Kevork Djansezian/Getty Images
California Gov. Jerry Brown discusses pension reform during a news conference in Los Angeles. The governor just signed a bill that would create a retirement plan for millions of workers in the state who don't currently have access to one.
There's no debate that Americans aren't saving enough for retirement. The average nest egg for 65-year-olds is just over $65,000. Saving enough for retirement has become more difficult as old-school pension plans have given way to 401(k)-type plans that shift the burden of risk to employees. But California has come up with a way to address this problem.
For 6.3 million Californians.
Gov. Brown just signed into law SB 1234, the "California Secure Choice Retirement Savings Trust." The bill was co-sponsored by state Sen. Kevin de Léon (D-Los Angeles) and Senate President Pro Tem Darrell Steinberg. It creates a private-sector retirement plan for the aforementioned 6.3 million private-sector workers who currently don't have access to a retirement plan through their jobs.
"I'm ecstatic," de Léon said. "Much of the middle class is shut out of retirement security, and the signing of this bill shows that retirement security isn't just for the elite."
Max Whittaker/Getty Images
The California Public Employees' Retirement System in Sacramento, California. The fund may severely cut back its venture capital investments.
CalPERS, the gigantic California public workers' pension fund, has announced that it's going to to review the venture-capital component of alternative investments in its $230-billion overall portfolio. This follows on the heels of a much-discussed paper put out by the Kauffman Foundation earlier this year, in which the organization — which is devoted to promoting entrepreneurship — revealed that its VC investments has seriously underperformed in the past decade.
I wrote a feature about this in May. In January, CalPERS announced that it made only a 1.1-percent return on its investments, missing its target return of 7.75 percent by a wide margin. One of the reasons it in alternative asset classes like VC in the first place is that it can't meet its return objectives otherwise.
The fundraising aspect of being a VC has gotten pretty challenging. Some VCs seem to be adapting to this "new normal," while others appear content to live at the top of the pile and uses their brand-name status to vacuum up most of the available money. But they all rely on large funds like CalPERS to fuel their efforts to find the next Google or Facebook.
Max Whittaker/Getty Images
A sign stands in front of California Public Employees' Retirement System building in Sacramento. The fund has shown that it won't give an inch in bankruptcy.
One of the biggest questions to be answered by the bankruptcies of two large California cities, Stockton and San Bernardino, is "How hard will CalPERS fight?" CalPERS is the gigantic pension fund for California's public workers, managing more than $230 billion. And it's now being accused by a Bermuda-based bond issuer of getting favorable treatment in Stockton's Chapter 9 proceeding.
A Stockton proposal to creditors in May, which was made before Chapter 9 proceedings began, showed the city on the far outskirts of the San Francisco Bay Area was ready to fully pay pension fund payments but largely abandon payments on $121 million of pension obligation bonds backed by Assured Guaranty.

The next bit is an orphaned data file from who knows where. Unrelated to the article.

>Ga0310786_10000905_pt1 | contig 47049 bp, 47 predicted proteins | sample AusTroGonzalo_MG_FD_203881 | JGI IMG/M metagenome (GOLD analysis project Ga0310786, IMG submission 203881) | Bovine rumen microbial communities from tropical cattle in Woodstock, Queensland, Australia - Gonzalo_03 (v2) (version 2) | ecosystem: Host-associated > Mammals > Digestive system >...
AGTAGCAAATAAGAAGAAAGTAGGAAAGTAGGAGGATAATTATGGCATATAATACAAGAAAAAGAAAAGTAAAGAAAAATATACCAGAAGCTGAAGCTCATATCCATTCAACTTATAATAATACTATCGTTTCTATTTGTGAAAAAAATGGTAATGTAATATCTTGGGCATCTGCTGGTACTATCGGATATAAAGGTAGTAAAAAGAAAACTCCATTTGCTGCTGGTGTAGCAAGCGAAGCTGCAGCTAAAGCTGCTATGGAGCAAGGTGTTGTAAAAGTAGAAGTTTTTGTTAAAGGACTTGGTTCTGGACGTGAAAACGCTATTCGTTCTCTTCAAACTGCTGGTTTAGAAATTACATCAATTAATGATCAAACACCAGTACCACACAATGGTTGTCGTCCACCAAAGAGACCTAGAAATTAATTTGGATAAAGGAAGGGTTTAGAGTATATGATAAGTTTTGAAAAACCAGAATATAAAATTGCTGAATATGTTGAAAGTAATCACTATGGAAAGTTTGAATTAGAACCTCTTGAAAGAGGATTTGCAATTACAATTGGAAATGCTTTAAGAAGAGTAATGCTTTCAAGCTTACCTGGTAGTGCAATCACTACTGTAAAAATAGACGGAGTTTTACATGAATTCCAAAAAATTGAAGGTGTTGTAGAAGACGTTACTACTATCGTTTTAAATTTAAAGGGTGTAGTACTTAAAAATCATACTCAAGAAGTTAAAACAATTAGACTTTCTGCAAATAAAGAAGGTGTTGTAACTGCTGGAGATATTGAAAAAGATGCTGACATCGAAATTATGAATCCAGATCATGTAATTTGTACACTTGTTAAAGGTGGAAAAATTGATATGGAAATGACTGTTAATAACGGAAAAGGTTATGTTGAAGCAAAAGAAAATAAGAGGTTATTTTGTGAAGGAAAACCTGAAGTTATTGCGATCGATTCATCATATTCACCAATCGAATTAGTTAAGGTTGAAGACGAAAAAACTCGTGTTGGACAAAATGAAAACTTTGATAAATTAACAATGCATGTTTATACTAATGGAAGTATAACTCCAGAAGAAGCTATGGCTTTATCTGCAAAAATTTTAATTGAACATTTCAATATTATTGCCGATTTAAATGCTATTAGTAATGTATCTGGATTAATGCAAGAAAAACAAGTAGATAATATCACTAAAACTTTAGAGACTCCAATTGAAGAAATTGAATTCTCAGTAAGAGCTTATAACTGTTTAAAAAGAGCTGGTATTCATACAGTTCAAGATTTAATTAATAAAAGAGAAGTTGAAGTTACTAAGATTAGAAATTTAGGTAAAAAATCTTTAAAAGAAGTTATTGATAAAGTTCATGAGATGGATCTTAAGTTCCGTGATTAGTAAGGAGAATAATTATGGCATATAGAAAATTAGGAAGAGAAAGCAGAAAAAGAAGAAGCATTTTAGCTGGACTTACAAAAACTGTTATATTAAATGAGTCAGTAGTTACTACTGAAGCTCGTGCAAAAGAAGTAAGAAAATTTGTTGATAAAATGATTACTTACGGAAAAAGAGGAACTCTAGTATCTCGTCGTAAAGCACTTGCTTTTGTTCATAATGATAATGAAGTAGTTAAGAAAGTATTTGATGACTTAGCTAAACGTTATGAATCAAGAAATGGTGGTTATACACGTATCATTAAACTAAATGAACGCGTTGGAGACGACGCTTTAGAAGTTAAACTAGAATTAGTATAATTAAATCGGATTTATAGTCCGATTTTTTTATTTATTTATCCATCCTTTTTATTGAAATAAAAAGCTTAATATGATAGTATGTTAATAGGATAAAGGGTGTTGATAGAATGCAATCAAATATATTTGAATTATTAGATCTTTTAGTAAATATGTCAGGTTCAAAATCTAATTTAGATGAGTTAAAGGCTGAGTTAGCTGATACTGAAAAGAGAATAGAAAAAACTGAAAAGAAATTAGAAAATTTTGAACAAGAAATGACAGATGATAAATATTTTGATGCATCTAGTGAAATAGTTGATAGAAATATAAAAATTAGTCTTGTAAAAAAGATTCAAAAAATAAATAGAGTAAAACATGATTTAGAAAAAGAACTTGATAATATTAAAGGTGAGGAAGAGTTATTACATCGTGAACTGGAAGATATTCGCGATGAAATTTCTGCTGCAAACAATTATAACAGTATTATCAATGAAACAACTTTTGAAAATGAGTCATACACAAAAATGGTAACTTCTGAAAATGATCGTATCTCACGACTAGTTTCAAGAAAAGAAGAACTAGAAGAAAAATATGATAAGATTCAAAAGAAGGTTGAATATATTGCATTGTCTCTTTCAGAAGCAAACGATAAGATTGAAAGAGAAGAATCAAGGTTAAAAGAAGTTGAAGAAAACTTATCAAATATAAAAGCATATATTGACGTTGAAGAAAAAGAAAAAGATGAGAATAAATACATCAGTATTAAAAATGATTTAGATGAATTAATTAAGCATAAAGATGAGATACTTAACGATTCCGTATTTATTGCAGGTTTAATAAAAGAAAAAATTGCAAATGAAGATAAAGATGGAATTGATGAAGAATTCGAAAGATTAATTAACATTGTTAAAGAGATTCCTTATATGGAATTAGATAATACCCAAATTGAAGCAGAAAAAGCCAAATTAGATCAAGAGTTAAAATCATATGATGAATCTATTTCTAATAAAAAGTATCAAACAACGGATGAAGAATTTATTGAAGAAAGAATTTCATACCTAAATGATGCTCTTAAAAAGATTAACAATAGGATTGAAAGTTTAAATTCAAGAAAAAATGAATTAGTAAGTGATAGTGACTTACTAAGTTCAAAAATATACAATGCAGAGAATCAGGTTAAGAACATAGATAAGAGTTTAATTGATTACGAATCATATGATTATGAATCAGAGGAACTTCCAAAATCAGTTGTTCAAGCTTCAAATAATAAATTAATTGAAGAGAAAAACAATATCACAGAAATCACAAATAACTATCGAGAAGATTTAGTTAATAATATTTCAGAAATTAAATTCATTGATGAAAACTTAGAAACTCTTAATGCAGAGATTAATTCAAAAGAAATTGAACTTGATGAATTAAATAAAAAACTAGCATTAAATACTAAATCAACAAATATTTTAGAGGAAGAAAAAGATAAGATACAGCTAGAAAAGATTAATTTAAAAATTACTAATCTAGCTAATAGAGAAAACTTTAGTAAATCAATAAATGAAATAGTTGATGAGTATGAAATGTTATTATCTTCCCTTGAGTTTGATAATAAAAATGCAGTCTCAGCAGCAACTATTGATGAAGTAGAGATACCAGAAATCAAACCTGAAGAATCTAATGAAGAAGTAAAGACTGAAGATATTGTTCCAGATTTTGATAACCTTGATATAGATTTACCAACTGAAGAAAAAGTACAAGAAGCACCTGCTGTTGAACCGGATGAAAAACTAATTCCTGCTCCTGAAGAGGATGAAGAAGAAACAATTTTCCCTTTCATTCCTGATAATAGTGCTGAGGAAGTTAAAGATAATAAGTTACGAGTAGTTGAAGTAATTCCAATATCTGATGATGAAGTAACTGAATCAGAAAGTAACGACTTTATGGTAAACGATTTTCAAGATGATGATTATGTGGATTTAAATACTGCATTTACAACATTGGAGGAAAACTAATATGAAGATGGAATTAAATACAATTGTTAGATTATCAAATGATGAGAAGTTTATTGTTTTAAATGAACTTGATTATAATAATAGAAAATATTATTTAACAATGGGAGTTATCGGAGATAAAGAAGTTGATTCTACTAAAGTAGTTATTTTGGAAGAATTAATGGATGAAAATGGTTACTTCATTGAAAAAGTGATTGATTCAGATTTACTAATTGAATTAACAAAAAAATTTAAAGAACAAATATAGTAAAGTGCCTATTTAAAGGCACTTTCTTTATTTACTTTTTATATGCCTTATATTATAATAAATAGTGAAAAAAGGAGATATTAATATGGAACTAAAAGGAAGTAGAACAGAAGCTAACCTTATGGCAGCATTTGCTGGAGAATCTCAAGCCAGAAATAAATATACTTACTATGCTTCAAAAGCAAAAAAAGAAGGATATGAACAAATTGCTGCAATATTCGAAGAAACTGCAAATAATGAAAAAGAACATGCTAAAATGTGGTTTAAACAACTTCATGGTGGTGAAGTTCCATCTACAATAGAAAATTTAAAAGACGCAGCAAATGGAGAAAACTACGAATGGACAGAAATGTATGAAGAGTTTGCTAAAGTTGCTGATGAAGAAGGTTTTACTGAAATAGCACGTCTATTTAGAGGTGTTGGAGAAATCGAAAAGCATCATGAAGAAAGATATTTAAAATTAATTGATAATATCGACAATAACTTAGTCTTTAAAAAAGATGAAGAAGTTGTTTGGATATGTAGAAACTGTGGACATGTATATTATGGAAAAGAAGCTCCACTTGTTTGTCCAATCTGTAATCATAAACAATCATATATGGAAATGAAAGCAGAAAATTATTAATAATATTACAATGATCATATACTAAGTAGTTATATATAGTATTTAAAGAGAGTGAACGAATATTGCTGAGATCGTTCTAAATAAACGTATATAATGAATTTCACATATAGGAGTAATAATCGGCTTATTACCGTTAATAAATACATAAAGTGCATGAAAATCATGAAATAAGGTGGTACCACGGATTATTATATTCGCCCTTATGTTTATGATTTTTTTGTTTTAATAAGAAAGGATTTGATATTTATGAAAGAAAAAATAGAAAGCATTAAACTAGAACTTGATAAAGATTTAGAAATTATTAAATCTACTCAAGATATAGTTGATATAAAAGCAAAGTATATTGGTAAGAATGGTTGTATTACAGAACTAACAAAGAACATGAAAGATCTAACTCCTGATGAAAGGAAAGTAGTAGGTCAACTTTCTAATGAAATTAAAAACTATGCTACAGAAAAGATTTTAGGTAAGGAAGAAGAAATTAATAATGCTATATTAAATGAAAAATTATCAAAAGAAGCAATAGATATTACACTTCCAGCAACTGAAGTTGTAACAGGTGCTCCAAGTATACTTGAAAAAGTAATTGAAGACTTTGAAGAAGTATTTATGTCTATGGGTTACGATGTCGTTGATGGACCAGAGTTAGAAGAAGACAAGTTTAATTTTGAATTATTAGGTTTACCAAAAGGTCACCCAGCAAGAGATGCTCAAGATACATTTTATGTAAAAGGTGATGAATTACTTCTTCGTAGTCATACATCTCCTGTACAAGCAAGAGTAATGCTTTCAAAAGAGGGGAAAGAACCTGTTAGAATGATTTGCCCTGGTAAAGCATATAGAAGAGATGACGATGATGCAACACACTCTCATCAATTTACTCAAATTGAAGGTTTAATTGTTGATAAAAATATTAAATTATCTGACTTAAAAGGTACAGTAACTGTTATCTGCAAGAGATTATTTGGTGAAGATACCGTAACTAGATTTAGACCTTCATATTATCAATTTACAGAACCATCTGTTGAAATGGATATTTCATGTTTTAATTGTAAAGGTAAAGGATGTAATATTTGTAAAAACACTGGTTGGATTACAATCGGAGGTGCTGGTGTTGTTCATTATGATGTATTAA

Assured calculated that the loss on bond principal would be 83 percent. That amounts to $100 million, which Assured would have to cover.
Steven Cuevas / KPCC
San Bernardino city council caps a 3-hour budget hearing by grimly approving authorization for Chapter 9 bankruptcy protection. What would bankruptcy mean for the city of more than 200,000?
Last night, the San Bernardino City Council voted to prepare for a bankruptcy filing. If the city of 211,000 does enter Chapter 9, it would follow Stockton and Mammoth Lakes, both of which have turned over their finances to the courts in recent weeks after a new state-mandated mediation process failed to resolve heavy debt burdens and, in Mammoth Lakes' case, a legal judgment that was more than double the city's budget. San Bernardino would also be the second U.S. city of more than 200,000 to enter bankruptcy.
So what would bankruptcy mean for San Bernardino? I've created a Q&A that I'll follow up with some more in-depth reporting on San Bernardino's specific problems.
Q: Can San Bernardino declare bankruptcy right away?
A: It's unclear. A new California law requires municipalities to declare a fiscal emergency — San Bernardino says that it can't make its city payroll, which definitely qualifies — and enter a mediation period before officially filing for Chapter 9. In Stockton's case, this consumed about 90 days but was ultimately unsuccessful. In a July 26 analysis of the city's dire finances, the mediation process was referenced.
Pretend, for a moment, that you’re a computer science student at Stanford University. Chances are good that you’ve thought about taking your degree — or even not waiting to get your degree — and starting a technology company.
It’s the new American Dream. It attracts the most talented international students to our major research universities. It’s made the likes of Jerry Yang, Sergey Brin, Larry Page and, more recently, Facebook’s Mark Zuckerberg and Instagram’s Kevin Systrom (both under 30) multi-millionaires if not multi-billionaires nearly overnight.
Technology. The Internet. Mobile. Innovation. Disruption. Entrepreneurship.
These are the things that make America great in the early 21st century. Many of these new businesses are located in California. And they all have one thing in common: They live and die based on the investment decisions of venture capitalists, arguably the most important reallocators of wealth in the global economy.